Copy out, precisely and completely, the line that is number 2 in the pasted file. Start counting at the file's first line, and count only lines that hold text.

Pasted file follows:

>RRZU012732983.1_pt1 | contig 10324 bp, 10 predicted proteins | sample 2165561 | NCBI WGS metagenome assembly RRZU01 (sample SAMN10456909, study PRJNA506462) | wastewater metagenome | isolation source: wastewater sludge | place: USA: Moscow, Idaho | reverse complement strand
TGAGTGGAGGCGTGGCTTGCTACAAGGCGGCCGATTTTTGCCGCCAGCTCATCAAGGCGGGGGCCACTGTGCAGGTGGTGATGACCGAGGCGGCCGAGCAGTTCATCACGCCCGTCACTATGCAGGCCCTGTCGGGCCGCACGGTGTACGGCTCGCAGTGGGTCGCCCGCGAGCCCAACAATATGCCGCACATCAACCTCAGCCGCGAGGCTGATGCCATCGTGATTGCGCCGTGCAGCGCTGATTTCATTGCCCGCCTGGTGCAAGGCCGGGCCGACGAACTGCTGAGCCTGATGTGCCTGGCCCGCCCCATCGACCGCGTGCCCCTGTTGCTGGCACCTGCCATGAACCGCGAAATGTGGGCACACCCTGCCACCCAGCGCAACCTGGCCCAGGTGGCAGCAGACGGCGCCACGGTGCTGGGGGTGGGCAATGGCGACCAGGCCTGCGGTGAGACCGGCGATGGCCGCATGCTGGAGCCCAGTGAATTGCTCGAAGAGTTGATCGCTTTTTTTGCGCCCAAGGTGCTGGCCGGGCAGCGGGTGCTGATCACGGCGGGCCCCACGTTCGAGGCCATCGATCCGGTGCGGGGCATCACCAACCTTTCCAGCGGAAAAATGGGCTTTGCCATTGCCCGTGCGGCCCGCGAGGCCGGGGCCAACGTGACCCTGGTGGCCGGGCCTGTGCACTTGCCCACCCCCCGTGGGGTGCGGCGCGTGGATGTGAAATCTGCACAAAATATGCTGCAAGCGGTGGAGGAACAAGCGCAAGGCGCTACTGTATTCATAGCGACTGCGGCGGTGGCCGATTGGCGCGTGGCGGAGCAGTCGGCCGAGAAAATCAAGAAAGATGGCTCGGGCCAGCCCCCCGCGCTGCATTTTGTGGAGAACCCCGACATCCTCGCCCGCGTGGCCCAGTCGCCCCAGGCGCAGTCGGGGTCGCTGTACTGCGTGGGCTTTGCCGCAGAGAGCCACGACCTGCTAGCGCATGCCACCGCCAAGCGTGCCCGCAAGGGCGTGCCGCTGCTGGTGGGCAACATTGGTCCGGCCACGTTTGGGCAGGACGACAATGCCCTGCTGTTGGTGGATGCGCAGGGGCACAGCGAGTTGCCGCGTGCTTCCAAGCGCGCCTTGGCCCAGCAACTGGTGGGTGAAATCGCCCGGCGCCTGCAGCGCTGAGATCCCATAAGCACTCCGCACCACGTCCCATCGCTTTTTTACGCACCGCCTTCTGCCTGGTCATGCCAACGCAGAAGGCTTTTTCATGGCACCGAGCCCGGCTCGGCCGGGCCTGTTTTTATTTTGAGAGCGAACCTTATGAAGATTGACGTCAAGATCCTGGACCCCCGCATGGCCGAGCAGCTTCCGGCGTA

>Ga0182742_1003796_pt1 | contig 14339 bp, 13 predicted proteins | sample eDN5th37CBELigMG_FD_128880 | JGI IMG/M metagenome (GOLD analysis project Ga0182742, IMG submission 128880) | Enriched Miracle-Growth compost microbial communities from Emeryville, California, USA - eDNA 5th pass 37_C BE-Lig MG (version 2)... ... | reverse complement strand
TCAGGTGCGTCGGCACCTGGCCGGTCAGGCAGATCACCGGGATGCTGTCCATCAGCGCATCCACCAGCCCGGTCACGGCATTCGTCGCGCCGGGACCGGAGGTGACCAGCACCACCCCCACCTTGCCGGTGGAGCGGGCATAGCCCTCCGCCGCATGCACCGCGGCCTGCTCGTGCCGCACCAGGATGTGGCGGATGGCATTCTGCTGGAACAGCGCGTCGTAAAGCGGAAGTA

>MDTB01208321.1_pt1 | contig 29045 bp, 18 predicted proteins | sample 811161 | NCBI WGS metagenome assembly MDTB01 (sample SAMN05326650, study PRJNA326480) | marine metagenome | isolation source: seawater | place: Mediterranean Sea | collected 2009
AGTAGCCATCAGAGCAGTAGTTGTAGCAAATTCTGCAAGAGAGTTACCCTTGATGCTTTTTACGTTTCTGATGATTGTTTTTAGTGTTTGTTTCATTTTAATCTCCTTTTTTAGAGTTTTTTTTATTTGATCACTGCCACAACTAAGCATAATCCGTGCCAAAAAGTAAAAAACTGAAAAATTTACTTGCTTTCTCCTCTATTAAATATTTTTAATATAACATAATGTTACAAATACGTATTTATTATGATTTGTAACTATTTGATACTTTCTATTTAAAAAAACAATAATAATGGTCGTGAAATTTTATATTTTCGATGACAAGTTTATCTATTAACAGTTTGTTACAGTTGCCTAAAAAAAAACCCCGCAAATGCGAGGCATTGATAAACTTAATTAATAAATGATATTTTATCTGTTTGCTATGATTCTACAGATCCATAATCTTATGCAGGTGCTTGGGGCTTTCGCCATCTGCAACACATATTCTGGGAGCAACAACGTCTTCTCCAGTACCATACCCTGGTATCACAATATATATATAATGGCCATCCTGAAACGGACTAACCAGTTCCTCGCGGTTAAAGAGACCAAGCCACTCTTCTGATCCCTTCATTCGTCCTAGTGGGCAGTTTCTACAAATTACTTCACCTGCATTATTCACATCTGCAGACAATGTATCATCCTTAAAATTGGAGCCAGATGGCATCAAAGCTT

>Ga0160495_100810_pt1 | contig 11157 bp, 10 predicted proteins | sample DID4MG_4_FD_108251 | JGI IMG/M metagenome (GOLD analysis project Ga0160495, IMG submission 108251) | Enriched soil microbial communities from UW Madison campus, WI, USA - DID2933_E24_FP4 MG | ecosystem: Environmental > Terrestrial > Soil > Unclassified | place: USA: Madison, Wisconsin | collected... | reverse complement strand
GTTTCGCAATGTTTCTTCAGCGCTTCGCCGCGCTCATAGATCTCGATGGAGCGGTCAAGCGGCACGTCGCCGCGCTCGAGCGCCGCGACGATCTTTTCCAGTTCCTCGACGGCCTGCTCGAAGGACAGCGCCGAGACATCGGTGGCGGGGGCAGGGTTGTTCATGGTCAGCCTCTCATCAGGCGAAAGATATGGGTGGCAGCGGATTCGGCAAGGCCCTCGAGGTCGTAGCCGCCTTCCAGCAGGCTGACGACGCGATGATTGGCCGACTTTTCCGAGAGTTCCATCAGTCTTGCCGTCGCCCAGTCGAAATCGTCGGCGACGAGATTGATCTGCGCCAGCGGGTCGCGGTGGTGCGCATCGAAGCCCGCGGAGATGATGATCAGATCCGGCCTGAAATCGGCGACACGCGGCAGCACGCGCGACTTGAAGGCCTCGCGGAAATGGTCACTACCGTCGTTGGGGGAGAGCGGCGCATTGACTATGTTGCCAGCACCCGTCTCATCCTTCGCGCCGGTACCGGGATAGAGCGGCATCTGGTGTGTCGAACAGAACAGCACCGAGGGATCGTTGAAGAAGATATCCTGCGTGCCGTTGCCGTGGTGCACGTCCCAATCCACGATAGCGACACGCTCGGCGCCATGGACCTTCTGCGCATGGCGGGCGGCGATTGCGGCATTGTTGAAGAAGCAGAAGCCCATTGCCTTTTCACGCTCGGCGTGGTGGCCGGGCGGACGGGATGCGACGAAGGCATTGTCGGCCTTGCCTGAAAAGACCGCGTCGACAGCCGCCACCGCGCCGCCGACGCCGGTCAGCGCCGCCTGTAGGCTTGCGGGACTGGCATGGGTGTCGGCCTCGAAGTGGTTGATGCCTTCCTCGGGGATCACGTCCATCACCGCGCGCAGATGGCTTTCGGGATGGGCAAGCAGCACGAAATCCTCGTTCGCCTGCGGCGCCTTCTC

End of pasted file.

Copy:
TGAGTGGAGGCGTGGCTTGCTACAAGGCGGCCGATTTTTGCCGCCAGCTCATCAAGGCGGGGGCCACTGTGCAGGTGGTGATGACCGAGGCGGCCGAGCAGTTCATCACGCCCGTCACTATGCAGGCCCTGTCGGGCCGCACGGTGTACGGCTCGCAGTGGGTCGCCCGCGAGCCCAACAATATGCCGCACATCAACCTCAGCCGCGAGGCTGATGCCATCGTGATTGCGCCGTGCAGCGCTGATTTCATTGCCCGCCTGGTGCAAGGCCGGGCCGACGAACTGCTGAGCCTGATGTGCCTGGCCCGCCCCATCGACCGCGTGCCCCTGTTGCTGGCACCTGCCATGAACCGCGAAATGTGGGCACACCCTGCCACCCAGCGCAACCTGGCCCAGGTGGCAGCAGACGGCGCCACGGTGCTGGGGGTGGGCAATGGCGACCAGGCCTGCGGTGAGACCGGCGATGGCCGCATGCTGGAGCCCAGTGAATTGCTCGAAGAGTTGATCGCTTTTTTTGCGCCCAAGGTGCTGGCCGGGCAGCGGGTGCTGATCACGGCGGGCCCCACGTTCGAGGCCATCGATCCGGTGCGGGGCATCACCAACCTTTCCAGCGGAAAAATGGGCTTTGCCATTGCCCGTGCGGCCCGCGAGGCCGGGGCCAACGTGACCCTGGTGGCCGGGCCTGTGCACTTGCCCACCCCCCGTGGGGTGCGGCGCGTGGATGTGAAATCTGCACAAAATATGCTGCAAGCGGTGGAGGAACAAGCGCAAGGCGCTACTGTATTCATAGCGACTGCGGCGGTGGCCGATTGGCGCGTGGCGGAGCAGTCGGCCGAGAAAATCAAGAAAGATGGCTCGGGCCAGCCCCCCGCGCTGCATTTTGTGGAGAACCCCGACATCCTCGCCCGCGTGGCCCAGTCGCCCCAGGCGCAGTCGGGGTCGCTGTACTGCGTGGGCTTTGCCGCAGAGAGCCACGACCTGCTAGCGCATGCCACCGCCAAGCGTGCCCGCAAGGGCGTGCCGCTGCTGGTGGGCAACATTGGTCCGGCCACGTTTGGGCAGGACGACAATGCCCTGCTGTTGGTGGATGCGCAGGGGCACAGCGAGTTGCCGCGTGCTTCCAAGCGCGCCTTGGCCCAGCAACTGGTGGGTGAAATCGCCCGGCGCCTGCAGCGCTGAGATCCCATAAGCACTCCGCACCACGTCCCATCGCTTTTTTACGCACCGCCTTCTGCCTGGTCATGCCAACGCAGAAGGCTTTTTCATGGCACCGAGCCCGGCTCGGCCGGGCCTGTTTTTATTTTGAGAGCGAACCTTATGAAGATTGACGTCAAGATCCTGGACCCCCGCATGGCCGAGCAGCTTCCGGCGTA